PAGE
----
Providing Thoughtful Analysis on the Housing Market
Wednesday, August 25, 2010
Teranet House Price Index - June 2010
Monthly price rise of 1.5% in June
Canadian home prices in June were up 13.6% from a year earlier, according to the Teranet-National Bank National Composite House Price Index. The 12-month gain, identical to that of May, was strongly influenced by Vancouver, up 16.3%, and Toronto, up 16.2%. In the other four markets surveyed, the 12-month rise ranged from 7.1% in Halifax to 12.0% in Ottawa. In Calgary it was 8.3% and in Montreal 8.7%.
June was the third consecutive month in which prices were up from the month before in all six metropolitan areas surveyed. The monthly rise of the composite index, 1.5%, was the largest since last August. The monthly rise was 2.7% in Ottawa, 2.4% in Toronto, 1.4% in Montreal, 1.3% in Halifax, 0.8% in Vancouver and 0.2% in Calgary. For the composite index it was the 14th straight monthly increase, the longest such run since October 2006.
Teranet – National Bank National Composite House Price Index™
Since the resale market has been slackening across Canada - from April to July of this year, more existing homes came on the market than were sold - it is too early to conclude that the relatively vigorous prices rises of April, May and June launched a trend. The prospect of harmonized sales taxes coming into effect July 1 in Ontario and B.C. may have stimulated sales in Vancouver, Toronto and Ottawa in the preceding months.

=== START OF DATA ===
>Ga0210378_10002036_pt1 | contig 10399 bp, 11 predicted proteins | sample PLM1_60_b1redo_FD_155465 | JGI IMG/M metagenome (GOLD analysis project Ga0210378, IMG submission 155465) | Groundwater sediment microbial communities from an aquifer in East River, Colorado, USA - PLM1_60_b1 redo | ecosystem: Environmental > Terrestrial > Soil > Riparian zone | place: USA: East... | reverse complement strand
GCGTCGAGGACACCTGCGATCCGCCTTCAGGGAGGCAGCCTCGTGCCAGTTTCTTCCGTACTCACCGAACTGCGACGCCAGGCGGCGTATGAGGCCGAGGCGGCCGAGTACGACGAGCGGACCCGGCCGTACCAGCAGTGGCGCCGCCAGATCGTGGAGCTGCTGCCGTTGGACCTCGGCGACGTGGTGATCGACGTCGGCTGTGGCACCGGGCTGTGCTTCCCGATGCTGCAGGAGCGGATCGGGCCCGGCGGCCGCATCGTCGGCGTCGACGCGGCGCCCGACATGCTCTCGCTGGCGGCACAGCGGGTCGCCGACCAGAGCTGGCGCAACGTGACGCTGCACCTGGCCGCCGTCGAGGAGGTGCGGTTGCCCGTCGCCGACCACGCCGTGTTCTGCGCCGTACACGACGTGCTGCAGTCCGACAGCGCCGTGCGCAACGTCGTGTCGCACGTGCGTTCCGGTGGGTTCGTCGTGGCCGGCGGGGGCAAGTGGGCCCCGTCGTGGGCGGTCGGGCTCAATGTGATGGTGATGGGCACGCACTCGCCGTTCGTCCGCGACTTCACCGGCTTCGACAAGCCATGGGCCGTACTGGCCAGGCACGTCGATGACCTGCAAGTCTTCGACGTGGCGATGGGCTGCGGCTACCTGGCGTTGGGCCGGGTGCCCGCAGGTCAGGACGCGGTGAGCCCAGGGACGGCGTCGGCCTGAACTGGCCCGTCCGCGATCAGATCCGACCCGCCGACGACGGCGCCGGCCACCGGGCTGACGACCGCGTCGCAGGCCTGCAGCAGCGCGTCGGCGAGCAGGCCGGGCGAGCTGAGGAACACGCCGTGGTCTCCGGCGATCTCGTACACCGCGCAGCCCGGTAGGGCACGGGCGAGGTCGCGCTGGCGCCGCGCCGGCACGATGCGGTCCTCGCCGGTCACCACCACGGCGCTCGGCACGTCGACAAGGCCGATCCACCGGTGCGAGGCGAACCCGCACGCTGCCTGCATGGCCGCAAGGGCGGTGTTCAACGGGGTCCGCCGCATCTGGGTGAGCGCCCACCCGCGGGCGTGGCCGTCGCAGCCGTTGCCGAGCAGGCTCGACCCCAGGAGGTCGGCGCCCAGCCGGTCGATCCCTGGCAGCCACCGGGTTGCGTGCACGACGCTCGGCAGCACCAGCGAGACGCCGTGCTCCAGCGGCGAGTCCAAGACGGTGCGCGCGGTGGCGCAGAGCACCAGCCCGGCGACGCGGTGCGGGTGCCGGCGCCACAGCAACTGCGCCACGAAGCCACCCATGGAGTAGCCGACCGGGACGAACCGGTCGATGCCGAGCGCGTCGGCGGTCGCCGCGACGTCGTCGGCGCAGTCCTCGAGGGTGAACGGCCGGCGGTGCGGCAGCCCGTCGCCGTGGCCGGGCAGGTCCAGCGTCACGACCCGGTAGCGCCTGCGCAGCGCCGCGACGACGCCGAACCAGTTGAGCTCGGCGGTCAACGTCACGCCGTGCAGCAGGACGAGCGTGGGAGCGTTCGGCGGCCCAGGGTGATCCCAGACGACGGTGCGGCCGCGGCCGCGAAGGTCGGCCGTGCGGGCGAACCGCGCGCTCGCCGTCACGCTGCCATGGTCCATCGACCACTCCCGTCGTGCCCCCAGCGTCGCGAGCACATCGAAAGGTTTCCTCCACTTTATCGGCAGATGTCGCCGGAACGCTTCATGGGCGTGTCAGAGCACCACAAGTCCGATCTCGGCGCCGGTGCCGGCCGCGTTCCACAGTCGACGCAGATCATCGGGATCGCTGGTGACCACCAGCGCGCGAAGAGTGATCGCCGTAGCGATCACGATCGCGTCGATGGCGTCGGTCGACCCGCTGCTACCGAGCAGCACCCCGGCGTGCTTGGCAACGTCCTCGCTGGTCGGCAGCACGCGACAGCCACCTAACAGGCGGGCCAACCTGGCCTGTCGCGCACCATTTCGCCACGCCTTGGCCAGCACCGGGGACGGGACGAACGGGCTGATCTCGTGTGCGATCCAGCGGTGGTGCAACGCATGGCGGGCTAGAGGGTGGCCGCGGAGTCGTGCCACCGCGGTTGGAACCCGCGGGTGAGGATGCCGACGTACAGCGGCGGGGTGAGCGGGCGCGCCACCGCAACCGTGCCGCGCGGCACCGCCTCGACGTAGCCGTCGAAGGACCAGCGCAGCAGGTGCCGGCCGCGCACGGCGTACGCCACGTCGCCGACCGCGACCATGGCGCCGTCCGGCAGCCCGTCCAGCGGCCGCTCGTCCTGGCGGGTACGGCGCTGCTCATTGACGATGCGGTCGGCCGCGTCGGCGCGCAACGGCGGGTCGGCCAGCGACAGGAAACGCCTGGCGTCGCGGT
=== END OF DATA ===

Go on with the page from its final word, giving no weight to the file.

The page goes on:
The Teranet–National Bank House Price Index™ is estimated by tracking observed or registered home prices over time using data collected from public land registries. All dwellings that have been sold at least twice are considered in the calculation of the index. This is known as the repeat sales method; a complete description of the method is given at www.housepriceindex.ca
The Teranet–National Bank House Price Index™ is an independently developed representation of average home price changes in six metropolitan areas: Ottawa, Toronto, Calgary, Vancouver, Montreal and Halifax. The national composite index is the weighted average of the six metropolitan areas. The weights are based on aggregate value of dwellings as retrieved from the 2006 Statistics Canada Census. According to that census1, the aggregate value of occupied dwellings in the metropolitan areas covered by the indices was $1.168 trillion, or 53% of the Canadian aggregate value of $2.207 trillion.
All indices have a base value of 100 in June 2005. For example, an index value of 130 means that home prices have increased 30% since June 2005.
Marc Pinsonneault Senior Economist Economy & Strategy National Bank Financial Group
Teranet - National Bank House Price Index™ thanks the author for their special collaboration on this report.